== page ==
The 2010’s “Twee style” is making a comeback. We can’t let fatphobia return with it.

By Vivi Smilgius, Editor-in-Chief

In today’s environment of social media and fast fashion, trends come and go faster than ever. But fashion isn’t the only thing that can be trendy— body types, societal attitudes, and morals all fall into line on an ever-growing list of what’s in style and what isn’t.

Recent reboots in the fashion world include 2000s footwear— think Uggs and Moon Boots— as well as low-waisted ‘90s-style jeans, the big hair of the ‘80s, and the classic ‘70s bell-bottoms. These recycled trends also decide which body types are “in”— the ‘90s and 2000s favor the ultra-skinny, while the ‘70s and ‘80s cater to a curvier physique.

Twee style,” a camp-prep hybrid popularized around 2010, is one of the many trends making a comeback. This distinct style includes shorts with tights, fit-and-flare dresses, ballet flats, cardigans and collared shirts under everything. (Think Zooey Deschanel— or any of the characters she’s played, like Jess from New Girl.) Vogue went as far as calling twee the put-together sister of the infamous grungy Tumblr girl of 2014— a phrase that left some readers gagging. 

Twee became especially popular during an era of social media that equated thinness with beauty. Before it was sold to Verizon in 2017, Tumblr was a hub for a range of trends, including fashion to humor. Much of the app’s popular outfits sought-after styles were centered around a degree of beauty built on unhealthy and unattainable standards. Tumblr alone played a large role in the popularization and fetishization of extreme skinniness, often to the point of disordered eating. 

Since the app’s “downfall,” former users have shared how being chronically online when being thin was so favorable affected them, with many admitting to having eating disorders or feeling extreme negativity about their weight. 

Now, a new wave of social media is popularizing the same styles that negatively affected users years ago. Some of those experiencing the second wave of twee were around for the first wave— and this time, we can’t let a fashion trend impact our self-image and determine our self-worth.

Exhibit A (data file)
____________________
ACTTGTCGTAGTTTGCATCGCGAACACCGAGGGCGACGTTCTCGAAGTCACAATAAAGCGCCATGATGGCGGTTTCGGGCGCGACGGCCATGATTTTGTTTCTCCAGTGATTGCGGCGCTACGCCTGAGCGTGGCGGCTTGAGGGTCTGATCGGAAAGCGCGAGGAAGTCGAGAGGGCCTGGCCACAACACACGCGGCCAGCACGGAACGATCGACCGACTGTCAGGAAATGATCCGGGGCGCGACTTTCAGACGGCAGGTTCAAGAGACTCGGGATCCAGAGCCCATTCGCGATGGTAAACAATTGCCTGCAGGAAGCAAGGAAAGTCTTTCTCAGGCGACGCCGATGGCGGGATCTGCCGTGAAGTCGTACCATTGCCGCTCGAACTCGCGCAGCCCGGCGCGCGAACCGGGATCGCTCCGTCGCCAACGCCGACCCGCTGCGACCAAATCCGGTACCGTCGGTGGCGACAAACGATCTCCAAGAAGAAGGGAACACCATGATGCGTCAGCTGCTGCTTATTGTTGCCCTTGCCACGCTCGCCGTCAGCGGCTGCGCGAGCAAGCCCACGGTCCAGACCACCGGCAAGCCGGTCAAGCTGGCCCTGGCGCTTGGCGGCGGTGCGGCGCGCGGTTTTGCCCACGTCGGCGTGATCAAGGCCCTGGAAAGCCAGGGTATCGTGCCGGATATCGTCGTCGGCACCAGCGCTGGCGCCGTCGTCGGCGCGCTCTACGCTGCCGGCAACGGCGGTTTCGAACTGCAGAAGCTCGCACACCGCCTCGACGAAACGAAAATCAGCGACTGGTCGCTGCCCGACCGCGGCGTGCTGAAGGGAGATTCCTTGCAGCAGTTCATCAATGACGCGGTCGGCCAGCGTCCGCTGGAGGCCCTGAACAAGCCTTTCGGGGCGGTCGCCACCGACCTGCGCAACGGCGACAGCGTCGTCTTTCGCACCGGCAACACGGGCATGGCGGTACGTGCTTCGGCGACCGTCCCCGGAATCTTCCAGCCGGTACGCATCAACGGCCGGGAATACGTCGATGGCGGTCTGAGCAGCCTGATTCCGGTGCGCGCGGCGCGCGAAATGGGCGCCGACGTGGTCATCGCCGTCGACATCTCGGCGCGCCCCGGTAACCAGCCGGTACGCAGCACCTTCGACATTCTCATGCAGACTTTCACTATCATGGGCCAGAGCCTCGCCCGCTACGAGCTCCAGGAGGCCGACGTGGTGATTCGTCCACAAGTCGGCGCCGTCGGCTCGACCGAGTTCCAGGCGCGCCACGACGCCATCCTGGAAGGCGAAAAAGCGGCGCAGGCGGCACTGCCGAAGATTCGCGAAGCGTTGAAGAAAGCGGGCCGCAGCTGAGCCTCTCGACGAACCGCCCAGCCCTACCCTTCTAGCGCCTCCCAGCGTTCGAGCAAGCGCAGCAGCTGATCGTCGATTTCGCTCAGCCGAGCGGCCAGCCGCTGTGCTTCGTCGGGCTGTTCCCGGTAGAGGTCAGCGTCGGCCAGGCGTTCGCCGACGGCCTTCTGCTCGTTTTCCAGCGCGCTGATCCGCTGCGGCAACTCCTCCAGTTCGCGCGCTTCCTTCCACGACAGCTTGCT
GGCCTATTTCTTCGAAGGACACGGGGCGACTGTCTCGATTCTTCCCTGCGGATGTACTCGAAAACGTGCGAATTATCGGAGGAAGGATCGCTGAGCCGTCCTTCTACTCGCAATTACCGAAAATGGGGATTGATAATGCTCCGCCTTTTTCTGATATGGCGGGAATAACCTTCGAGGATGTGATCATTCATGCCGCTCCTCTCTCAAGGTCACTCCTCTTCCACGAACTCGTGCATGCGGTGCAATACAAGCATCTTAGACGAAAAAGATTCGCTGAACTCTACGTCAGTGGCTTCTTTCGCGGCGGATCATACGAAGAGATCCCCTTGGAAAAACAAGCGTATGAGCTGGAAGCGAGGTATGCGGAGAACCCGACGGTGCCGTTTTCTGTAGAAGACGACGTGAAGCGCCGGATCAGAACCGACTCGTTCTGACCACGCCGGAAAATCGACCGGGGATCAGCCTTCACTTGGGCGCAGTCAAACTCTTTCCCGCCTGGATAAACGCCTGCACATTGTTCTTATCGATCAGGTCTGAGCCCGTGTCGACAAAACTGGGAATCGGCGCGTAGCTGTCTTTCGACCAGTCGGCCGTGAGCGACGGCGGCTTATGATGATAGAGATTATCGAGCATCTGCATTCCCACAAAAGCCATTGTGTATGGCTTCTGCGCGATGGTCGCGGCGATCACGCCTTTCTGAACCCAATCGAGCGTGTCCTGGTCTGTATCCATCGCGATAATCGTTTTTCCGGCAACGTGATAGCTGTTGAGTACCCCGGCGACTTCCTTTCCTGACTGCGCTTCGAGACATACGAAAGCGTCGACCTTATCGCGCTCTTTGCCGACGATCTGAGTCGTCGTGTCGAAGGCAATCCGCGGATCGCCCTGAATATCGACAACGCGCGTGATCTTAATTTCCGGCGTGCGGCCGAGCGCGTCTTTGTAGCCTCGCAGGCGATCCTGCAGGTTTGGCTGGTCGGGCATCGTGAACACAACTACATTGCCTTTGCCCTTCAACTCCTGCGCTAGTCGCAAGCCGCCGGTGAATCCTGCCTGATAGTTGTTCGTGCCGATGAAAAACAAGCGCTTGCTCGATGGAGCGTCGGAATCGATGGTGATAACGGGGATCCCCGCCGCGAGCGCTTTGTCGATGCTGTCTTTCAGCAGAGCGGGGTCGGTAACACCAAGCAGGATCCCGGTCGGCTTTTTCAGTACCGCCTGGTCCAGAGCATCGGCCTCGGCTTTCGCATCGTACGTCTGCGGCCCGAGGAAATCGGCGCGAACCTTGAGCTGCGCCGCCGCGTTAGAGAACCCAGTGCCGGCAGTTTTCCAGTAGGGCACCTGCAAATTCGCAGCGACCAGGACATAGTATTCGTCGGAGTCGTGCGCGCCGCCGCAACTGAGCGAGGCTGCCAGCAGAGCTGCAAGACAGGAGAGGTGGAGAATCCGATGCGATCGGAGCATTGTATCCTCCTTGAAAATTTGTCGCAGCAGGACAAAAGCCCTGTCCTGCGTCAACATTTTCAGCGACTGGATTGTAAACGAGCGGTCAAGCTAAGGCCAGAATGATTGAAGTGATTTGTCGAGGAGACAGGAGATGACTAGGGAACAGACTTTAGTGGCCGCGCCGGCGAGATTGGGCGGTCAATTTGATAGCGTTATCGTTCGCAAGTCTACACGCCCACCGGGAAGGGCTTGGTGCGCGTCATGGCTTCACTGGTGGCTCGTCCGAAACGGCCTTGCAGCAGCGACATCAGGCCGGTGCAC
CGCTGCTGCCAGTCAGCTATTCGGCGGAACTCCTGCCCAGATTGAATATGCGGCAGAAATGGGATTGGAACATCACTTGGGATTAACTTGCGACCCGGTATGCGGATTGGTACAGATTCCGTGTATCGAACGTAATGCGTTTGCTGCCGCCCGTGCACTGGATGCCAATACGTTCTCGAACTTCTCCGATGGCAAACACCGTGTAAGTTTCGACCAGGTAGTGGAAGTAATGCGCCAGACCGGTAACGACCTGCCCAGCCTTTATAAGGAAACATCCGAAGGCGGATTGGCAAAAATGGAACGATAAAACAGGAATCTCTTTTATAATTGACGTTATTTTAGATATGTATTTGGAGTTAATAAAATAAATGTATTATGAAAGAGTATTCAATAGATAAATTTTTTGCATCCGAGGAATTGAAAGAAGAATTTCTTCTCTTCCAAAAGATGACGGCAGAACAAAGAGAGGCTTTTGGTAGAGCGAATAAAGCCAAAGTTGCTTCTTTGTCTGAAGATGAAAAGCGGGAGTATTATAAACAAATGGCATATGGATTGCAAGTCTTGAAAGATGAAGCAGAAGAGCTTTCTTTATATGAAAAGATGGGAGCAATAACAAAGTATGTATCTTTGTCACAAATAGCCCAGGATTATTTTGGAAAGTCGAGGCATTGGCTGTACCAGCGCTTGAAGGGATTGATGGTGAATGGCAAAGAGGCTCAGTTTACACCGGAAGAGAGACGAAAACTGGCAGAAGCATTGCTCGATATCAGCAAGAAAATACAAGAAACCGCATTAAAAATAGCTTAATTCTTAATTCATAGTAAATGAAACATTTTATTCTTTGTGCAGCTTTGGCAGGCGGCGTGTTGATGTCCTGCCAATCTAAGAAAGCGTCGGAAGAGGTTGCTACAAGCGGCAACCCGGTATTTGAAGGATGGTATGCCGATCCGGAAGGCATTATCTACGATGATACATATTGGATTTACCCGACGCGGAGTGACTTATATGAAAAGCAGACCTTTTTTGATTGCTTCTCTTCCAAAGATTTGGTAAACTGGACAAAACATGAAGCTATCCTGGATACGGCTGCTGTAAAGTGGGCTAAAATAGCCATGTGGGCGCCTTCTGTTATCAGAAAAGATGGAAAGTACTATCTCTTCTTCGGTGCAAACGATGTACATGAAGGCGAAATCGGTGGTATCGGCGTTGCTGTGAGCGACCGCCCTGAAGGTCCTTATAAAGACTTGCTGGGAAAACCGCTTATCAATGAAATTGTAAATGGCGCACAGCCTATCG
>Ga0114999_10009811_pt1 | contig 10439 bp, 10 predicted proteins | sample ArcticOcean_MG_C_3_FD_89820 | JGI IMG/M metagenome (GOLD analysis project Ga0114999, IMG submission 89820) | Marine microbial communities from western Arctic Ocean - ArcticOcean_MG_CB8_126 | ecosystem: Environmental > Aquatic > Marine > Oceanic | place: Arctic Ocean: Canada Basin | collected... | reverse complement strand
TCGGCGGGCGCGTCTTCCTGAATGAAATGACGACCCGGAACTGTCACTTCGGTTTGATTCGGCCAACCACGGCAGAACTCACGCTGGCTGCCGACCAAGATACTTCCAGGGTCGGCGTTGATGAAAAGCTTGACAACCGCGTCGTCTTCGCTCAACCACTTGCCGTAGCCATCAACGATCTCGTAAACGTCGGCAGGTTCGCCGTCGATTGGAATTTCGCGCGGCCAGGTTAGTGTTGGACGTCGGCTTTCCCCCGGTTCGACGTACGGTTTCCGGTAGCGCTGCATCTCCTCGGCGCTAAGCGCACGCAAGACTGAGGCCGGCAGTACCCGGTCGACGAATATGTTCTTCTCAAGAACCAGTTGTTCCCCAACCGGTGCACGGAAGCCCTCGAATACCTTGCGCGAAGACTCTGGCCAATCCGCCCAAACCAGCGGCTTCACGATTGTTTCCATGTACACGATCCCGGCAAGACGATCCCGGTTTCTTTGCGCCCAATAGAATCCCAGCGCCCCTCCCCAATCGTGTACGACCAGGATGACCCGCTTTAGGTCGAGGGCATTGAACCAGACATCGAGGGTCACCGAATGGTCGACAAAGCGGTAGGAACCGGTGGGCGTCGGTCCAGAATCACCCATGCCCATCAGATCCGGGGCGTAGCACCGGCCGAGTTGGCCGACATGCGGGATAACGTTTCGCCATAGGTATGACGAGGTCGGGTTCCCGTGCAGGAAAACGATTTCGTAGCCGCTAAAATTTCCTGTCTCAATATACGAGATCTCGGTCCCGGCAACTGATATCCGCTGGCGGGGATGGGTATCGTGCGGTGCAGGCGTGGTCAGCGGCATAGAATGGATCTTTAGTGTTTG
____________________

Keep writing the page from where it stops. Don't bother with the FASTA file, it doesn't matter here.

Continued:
It’s no secret that different clothing styles flatter different bodies. For centuries, people have used clothes to accentuate— or hide— parts of themselves. There’s no shame in wearing what looks best on you, or what makes you feel most confident. But the clothes that make you feel and look your best aren’t always the ones that become popular.

Society tends to decide what’s fashionable and what isn’t based on the model rather than the outfit. Take celebrities like Kendall Jenner or Anya Taylor-Joy, for example. Outfits that pop culture outlets and fan accounts call “effortlessly chic” or “model off-duty” might be redefined as sloppy or lazy if worn by a larger person.

Plenty of people have pointed this out, too. Several series on TikTok and YouTube beg the question, “is it a fit or is she just skinny?” In these videos, people who wear larger sizes replicate outfits deemed fashionable when worn by the ultra-skinny. Sometimes, the outfits pass the test, but more often than not, they fail.

Today’s society has begun scraping the tip of the iceberg of body positivity and fatphobia, with campaigns like body neutrality trending on social media and popping up in stores and online. But there’s a whole lot of progress left to be made, and rebooting trends that fit ultra-thin bodies best is not healthy or helpful.

A 2018 study by Racked found that 68 percent of American women wear a size 14 or above and weigh almost 170 pounds on average. This means that well over half of women in the U.S. don’t meet the beauty standards popularized in the ‘90s, 2000s, and 2010s. The study also sheds light on how a new cycle of trends, and twee in particular, could be harmful to the body positivity movement.

This generation of social media users is the youngest and most impressionable, but we also have more experience than any preceding generation. While skinniness is still valued in society (it’s been rebranded as fitness, self-care, and diet culture), there’s another side of social media dedicated to educating users on the importance of prioritizing mental health.

It is this generation’s responsibility to change the narrative written by those before it— the narrative that tells us we are meant to fit clothes and not the other way around. It starts not just with a rejection of trends, but with an acceptance of body types and an appreciation for confidence and fashion on an objective scale.